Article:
One doesn’t discover new lands without consenting to lose sight of the shore for a very long time.
—Andre Gide (1869–1951) French Novelist
The American experience stirred mankind from discovery to exploration. From the cautious quest for what they knew (or thought they knew) was out there, into an enthusiastic reaching to the unknown. These are two substantially different kinds of human enterprise.
—Daniel J. Boorstin (1914–2004) American Historian, Academic, Attorney, Writer
We shall not cease from exploration
And the end of all our exploring
Will be to arrive where we started
And know the place for the first time.
—T. S. Eliot (1888–1965) American-born British Poet, Dramatist, Literary Critic
Nay, be a Columbus to whole new continents and worlds within you, opening new channels, not of trade, but of thought. Every man is the lord of a realm beside which the earthly empire of the Czar is but a petty state, a hummock left by the ice. Yet some can be patriotic who have no self-respect, and sacrifice the greater to the less. They love the soil which makes their graves, but have no sympathy with the spirit which may still animate their clay. Patriotism is a maggot in their heads. What was the meaning of that South-Sea Exploring Expedition, with all its parade and expense, but an indirect recognition of the fact that there are continents and seas in the moral world to which every man is an isthmus or an inlet, yet unexplored by him, but that it is easier to sail many thousand miles through cold and storm and cannibals, in a government ship, with five hundred men and boys to assist one, than it is to explore the private sea, the Atlantic and Pacific Ocean of one’s being alone. It is not worth the while to go round the world to count the cats in Zanzibar.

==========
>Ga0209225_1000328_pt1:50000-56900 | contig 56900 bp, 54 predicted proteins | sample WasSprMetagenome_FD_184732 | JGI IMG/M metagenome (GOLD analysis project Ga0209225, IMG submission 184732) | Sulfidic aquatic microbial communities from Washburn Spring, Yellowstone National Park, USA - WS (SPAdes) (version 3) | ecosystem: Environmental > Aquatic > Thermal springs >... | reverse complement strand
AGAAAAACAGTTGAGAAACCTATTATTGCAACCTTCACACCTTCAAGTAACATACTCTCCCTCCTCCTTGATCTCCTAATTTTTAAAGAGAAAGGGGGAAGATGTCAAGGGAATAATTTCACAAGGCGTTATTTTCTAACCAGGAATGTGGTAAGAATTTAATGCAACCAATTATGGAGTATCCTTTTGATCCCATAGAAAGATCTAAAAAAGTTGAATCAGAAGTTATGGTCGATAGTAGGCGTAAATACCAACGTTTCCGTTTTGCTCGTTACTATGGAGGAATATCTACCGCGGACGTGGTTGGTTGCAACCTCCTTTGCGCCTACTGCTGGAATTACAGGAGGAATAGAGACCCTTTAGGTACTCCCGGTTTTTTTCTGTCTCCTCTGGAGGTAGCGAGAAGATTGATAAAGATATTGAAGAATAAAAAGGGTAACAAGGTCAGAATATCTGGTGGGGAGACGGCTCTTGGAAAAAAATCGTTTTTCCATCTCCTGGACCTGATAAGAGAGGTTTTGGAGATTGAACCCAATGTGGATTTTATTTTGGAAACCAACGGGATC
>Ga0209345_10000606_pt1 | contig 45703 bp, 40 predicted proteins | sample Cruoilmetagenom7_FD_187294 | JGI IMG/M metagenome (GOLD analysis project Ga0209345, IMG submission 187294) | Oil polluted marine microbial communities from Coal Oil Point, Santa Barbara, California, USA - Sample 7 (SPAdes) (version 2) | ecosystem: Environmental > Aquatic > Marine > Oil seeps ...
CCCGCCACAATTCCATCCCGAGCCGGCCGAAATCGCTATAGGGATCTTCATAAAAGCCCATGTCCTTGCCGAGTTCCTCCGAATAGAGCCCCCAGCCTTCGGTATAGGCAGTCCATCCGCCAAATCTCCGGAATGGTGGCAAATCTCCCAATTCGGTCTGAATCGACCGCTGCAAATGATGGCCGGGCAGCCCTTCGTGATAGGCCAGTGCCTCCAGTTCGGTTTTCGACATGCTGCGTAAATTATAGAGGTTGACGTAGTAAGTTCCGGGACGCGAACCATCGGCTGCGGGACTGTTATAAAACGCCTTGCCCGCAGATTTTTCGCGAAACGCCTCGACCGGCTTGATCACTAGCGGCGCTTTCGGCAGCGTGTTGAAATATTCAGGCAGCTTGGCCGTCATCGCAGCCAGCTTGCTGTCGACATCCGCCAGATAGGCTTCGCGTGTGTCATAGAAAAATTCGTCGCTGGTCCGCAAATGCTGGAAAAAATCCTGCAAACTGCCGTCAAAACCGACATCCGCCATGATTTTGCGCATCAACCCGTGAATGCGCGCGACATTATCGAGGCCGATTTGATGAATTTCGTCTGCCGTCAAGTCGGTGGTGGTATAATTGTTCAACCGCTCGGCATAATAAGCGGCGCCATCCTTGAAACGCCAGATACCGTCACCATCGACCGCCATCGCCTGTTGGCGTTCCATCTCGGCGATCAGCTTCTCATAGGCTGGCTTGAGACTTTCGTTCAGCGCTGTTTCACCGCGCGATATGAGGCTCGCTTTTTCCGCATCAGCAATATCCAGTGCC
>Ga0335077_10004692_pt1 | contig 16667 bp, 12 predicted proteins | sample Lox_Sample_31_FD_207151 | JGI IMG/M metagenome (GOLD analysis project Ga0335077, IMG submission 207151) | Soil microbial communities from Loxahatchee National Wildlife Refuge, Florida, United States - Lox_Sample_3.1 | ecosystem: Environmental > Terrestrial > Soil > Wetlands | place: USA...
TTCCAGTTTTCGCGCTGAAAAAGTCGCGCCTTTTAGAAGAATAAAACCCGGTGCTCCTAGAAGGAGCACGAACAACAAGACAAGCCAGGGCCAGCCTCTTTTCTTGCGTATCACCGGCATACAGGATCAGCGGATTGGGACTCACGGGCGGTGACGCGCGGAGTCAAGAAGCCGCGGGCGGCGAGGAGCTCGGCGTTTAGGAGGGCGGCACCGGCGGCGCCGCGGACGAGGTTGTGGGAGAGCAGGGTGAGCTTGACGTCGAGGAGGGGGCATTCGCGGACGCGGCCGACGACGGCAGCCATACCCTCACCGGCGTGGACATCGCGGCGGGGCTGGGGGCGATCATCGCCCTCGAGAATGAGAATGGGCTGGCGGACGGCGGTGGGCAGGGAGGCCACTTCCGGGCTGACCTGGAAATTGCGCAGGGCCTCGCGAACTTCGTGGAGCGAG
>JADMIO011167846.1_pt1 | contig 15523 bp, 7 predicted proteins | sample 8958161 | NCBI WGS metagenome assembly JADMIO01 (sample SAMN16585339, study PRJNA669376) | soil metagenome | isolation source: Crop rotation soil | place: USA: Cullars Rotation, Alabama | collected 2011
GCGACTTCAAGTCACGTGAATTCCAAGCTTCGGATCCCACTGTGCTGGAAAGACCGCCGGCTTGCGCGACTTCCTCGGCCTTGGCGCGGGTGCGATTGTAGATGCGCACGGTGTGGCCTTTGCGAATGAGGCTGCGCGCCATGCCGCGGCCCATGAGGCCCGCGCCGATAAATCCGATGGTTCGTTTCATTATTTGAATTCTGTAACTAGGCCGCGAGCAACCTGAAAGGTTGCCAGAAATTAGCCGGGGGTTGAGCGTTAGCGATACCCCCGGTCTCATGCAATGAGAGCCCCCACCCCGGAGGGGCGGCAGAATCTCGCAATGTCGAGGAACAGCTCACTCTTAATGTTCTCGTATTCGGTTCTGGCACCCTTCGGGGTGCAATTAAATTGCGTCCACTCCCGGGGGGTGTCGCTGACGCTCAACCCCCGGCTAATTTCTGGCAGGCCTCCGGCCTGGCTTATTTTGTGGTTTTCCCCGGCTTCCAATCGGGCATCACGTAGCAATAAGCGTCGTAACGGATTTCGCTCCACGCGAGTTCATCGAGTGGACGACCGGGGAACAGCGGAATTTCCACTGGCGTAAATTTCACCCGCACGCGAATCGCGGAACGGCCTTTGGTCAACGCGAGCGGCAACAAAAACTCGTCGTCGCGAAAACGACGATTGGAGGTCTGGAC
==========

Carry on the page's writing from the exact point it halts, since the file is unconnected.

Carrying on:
—Henry David Thoreau (1817–62) American Philosopher